Heat transfer occurs in three ways that are related to molecular movement: conduction, convection and radiation.
Matter having a definite mass and volume but no shape; its atoms are relatively mobile in relation to each other.
Movement of fluid caused by a difference in density, which transfers heat. The heated water rises and is replaced by the cooler water from the surface.
Incandescent gas resulting from the combustion of a mixture of gas and air; it produces heat and light.
Gaseous state of water above its boiling point (water boils and is converted to vapor at 212°F or 100°C).
Rigid body possessing mass, volume and a definite form; its atoms are linked to each other and are almost completely at rest.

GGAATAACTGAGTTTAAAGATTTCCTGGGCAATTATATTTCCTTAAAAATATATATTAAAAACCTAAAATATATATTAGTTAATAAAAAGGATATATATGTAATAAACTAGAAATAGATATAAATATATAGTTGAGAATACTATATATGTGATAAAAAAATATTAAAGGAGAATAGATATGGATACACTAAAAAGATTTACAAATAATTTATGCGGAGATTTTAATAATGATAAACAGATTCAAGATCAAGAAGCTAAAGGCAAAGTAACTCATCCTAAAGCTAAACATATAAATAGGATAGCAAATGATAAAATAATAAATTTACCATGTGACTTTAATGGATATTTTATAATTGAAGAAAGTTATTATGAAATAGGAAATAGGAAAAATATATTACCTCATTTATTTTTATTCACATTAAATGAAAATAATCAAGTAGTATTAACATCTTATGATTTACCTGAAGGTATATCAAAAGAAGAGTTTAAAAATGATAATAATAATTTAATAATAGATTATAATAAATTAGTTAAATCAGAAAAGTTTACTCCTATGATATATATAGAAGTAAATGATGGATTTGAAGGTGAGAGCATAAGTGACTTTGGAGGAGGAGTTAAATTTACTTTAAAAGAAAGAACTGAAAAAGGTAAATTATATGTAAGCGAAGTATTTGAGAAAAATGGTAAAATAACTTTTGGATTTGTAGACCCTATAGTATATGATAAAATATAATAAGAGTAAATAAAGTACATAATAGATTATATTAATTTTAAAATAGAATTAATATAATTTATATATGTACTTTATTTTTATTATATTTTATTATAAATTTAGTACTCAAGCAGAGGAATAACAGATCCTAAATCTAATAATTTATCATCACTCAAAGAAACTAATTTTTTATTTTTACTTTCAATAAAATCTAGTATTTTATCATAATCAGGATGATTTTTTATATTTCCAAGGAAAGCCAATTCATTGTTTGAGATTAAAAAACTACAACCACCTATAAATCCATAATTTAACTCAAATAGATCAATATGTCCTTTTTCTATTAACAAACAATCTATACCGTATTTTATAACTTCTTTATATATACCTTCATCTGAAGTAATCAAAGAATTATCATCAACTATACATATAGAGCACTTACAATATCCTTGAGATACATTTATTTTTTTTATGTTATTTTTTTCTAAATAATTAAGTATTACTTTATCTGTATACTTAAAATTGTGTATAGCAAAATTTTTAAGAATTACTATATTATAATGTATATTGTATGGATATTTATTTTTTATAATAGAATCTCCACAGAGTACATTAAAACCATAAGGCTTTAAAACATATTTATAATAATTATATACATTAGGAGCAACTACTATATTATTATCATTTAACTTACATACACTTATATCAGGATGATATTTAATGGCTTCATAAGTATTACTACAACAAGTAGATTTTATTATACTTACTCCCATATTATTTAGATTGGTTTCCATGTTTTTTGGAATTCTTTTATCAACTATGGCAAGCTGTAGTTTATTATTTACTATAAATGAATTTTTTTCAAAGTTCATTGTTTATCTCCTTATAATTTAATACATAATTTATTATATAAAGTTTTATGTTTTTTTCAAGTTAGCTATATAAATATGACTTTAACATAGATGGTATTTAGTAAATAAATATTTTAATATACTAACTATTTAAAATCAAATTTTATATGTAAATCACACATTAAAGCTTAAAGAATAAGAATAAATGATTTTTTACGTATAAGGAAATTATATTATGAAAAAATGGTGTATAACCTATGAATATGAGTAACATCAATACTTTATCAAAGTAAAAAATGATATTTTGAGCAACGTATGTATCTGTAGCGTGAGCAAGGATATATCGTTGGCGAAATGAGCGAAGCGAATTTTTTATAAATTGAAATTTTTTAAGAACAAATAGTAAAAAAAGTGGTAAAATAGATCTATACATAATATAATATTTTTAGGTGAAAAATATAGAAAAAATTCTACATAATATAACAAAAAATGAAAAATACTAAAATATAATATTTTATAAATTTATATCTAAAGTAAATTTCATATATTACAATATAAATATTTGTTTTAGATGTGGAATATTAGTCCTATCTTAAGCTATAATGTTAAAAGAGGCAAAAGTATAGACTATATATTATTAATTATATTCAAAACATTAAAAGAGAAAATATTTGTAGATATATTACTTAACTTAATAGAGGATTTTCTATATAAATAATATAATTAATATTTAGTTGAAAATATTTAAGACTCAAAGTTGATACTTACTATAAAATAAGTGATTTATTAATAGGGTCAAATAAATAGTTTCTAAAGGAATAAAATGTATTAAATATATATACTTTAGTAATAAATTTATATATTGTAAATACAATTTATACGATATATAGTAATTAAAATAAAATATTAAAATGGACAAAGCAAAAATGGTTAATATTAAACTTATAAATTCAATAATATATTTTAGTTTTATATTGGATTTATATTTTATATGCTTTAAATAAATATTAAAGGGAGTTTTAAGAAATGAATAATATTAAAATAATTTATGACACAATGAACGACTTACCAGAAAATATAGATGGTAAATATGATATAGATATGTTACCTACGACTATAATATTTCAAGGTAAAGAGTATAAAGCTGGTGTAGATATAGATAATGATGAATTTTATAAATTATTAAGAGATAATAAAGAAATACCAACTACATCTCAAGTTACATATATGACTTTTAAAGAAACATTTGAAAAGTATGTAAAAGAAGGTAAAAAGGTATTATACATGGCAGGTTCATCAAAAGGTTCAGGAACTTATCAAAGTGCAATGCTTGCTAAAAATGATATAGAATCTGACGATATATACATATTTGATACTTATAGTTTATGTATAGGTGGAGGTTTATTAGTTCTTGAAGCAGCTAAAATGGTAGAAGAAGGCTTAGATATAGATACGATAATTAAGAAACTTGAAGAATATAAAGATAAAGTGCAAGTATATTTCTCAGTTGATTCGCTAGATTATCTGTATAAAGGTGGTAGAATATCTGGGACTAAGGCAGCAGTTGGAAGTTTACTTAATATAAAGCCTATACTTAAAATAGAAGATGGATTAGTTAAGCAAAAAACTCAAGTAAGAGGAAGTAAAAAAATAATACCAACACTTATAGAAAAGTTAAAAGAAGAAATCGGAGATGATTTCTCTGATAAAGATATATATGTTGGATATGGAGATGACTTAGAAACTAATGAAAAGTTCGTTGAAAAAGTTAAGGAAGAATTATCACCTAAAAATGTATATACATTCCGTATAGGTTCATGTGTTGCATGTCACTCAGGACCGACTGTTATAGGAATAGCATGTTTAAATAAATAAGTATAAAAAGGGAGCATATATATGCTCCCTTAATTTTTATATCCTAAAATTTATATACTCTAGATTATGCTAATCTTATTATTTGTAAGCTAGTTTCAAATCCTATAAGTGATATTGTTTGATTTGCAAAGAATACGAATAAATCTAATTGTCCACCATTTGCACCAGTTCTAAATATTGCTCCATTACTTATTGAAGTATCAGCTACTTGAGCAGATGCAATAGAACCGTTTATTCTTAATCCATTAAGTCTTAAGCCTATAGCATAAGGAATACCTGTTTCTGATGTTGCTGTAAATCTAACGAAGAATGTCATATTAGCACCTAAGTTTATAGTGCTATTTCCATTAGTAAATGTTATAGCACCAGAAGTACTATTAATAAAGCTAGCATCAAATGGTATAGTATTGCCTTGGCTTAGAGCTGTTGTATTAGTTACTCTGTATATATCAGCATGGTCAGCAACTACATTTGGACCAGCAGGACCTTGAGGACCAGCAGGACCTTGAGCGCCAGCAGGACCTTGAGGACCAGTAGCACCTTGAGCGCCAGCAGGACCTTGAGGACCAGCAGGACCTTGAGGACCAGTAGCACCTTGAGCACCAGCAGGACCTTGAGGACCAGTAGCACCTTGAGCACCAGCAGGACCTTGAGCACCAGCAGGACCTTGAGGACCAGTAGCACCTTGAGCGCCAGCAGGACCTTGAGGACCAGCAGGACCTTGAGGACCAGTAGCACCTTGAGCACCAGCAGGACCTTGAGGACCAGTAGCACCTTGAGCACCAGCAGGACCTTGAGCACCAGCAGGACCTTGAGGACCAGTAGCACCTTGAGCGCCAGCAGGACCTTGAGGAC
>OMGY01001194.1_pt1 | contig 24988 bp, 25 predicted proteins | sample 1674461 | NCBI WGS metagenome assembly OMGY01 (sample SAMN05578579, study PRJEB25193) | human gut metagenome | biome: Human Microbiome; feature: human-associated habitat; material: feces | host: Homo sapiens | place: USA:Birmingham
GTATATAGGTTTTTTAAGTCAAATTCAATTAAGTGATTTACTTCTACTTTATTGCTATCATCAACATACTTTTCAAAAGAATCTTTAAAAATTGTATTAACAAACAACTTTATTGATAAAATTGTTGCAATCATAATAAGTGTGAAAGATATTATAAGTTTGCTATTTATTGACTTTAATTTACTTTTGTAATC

Heat generation in the form of electromagnetic waves emitted by a heated body (solid, liquid or gas).
Heat generation in a fluid that is caused by a variation in temperature resulting from the movement of molecules. Here, the heated water expands, rises and releases its heat to the surrounding air.
Heat generation in a body (usually a solid) or between two bodies in contact; the molecules vibrate but no matter moves.